Social and Community Participation
The NDIS has brought personal choice and control to participants.
This has opened up a variety of support options for young autistic adults that can assist them post-school with skills building and training for social and community participation, including preparing for, and support in work, and working towards independent living.
Prior to the NDIS, these options were usually known as ‘community participation’ or ‘day programs,’ and were centrally funded. Currently, each NDIS participant can plan for their own individual goals, and where their funding goes. This has led to greater variety for programs and personal choices.
Assistance to enable participation in social and community activities can be funded by the NDIS under Core Support and Capacity Building budgets.
Core support funding enables NDIS participants to engage in social or recreational activities within the community, for example, camps, vacation care, courses, activities and membership fees.
Capacity building funding allows participation in skills-based learning to develop independence in accessing community, for example, classes, coaching, mentoring or peer support.
Please check with your LAC or plan manager what your funding package will cover.
Types of Activities
Group and Centre Based Activities
Small group activities are often run at the provider’s centre, and can include outings and activities within the local and wider community, for example, grocery shopping.
Community Based Activities
You take part in activities of your choosing within your local community, with the help and support from a service provider, for example, joining a social group or attending a camp.
You employ your own care workers who assist you to enjoy recreational, educational and sporting activities.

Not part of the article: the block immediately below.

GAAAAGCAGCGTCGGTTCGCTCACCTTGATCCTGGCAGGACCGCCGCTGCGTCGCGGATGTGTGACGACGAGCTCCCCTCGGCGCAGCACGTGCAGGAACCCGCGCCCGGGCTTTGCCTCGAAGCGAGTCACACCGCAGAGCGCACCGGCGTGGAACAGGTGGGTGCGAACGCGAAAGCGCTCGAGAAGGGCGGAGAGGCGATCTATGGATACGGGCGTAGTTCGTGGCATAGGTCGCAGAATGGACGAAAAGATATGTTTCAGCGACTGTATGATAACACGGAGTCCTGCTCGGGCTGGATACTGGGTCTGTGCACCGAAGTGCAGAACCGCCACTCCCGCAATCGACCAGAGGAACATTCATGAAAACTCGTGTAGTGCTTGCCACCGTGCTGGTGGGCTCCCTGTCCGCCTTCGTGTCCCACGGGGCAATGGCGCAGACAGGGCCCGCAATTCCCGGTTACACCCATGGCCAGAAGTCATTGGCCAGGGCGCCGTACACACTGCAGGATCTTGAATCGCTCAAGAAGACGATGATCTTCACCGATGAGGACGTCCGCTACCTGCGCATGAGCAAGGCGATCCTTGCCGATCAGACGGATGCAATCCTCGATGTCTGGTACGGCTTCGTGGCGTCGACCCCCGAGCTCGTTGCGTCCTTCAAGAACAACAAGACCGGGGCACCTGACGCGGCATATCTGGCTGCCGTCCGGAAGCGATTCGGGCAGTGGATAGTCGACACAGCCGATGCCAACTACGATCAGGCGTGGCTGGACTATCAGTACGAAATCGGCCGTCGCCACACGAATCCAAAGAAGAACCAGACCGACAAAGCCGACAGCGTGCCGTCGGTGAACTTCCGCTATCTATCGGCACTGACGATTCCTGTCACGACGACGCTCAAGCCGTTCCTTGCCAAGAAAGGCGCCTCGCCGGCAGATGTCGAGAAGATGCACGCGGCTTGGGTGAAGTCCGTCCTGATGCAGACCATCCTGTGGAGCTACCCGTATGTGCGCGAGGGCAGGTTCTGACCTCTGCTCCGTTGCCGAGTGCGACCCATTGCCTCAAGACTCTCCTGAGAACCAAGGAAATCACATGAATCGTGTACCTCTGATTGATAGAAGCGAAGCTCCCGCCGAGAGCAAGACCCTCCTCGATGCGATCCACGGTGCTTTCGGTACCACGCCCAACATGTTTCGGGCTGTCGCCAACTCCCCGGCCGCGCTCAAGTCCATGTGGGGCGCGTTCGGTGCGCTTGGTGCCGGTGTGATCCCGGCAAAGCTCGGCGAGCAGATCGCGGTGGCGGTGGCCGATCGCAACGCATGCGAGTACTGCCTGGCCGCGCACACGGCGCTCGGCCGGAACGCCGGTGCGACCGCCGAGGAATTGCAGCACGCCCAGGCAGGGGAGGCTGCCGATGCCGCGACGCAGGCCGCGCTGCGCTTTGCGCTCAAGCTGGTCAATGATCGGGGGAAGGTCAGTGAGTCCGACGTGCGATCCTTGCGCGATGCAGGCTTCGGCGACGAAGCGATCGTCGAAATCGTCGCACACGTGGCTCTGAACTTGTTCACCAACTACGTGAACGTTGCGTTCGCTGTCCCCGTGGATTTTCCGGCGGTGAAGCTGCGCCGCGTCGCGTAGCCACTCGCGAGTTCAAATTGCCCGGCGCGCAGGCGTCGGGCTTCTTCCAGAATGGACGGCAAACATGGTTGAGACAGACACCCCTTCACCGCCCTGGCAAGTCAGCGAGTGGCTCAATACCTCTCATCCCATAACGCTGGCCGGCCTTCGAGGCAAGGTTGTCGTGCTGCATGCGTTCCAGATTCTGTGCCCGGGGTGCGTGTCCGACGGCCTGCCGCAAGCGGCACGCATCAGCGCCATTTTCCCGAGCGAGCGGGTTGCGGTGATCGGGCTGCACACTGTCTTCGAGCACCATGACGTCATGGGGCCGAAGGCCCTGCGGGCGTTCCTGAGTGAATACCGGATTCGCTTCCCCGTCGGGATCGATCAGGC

Examples of how people use their funding
The arrival of the NDIS has seen many more service providers in the disability space, large and small. Some people with disability choose to go to a day program five days a week, finding that regular contact with the same people and the same environment works best for them.
In other families, each day of the week can be different for the NDIS participant. There might be a variety of different day or half-day centre-based programs, followed by a day spend with a support worker out and about in the community doing things like:
- Spending time volunteering at an animal shelter
- Delivering newspapers or leaflets
- Spending time with a musician in a studio creating music
- Taking part in exercise classes
- Visiting the gym
- Volunteering for local charities
- Visiting places of interest
An interview with Wendy, mum of Alex who has high support needs.
I can design the week around Alex’s interests. He has funding both from his Core Supports budget and from Capacity Building Relationships budget. He has funding which pays for regular physiotherapy, speech therapy and occupational support. Alex attends a centre-based program three mornings a week. He enjoys spending time with the young support workers there as well as other young people similar to himself, his friends. He will go there more often in the future.
For my son it is all about having the right people around him, both the other participants and the support staff. We have learned that he is confident and happy in the company of young adults who have a significant intellectual disability, without a co-occurring autism diagnosis. He is triggered by being around people who have autism with high support needs, like he does.
Families and people with autism are in the position now where there are lots of good service providers around, large and small. Programs can be designed around the interests of the person with autism, and every day can be different if that works for them.
For Alex, the advantage of centre-based programs is that he can get to know other participants and can make friends there, and friends are really important to him.
We have found that there are times when a really good employee leaves a service and we decide to leave too. I always say that it is best to move around if you need to, and not to burn bridges. You never know when a service might change their employees or programs and be an excellent place to attend again.
There is a lot of work involved in finding the best service providers for your young person, it can take a lot of time. So for some families, just starting off with your child in centre-based care for most of the week can work well. That gives you time to explore all the other options.
Thank you Wendy
A final thought for families
Whilst you need to be managing your family member’s needs and responding to them as they change, you can easily end up in burnout. Ensuring that you take good care of yourself is vital. You know that already, but it is always worth checking in with yourself and how you can implement good self-care practices regularly.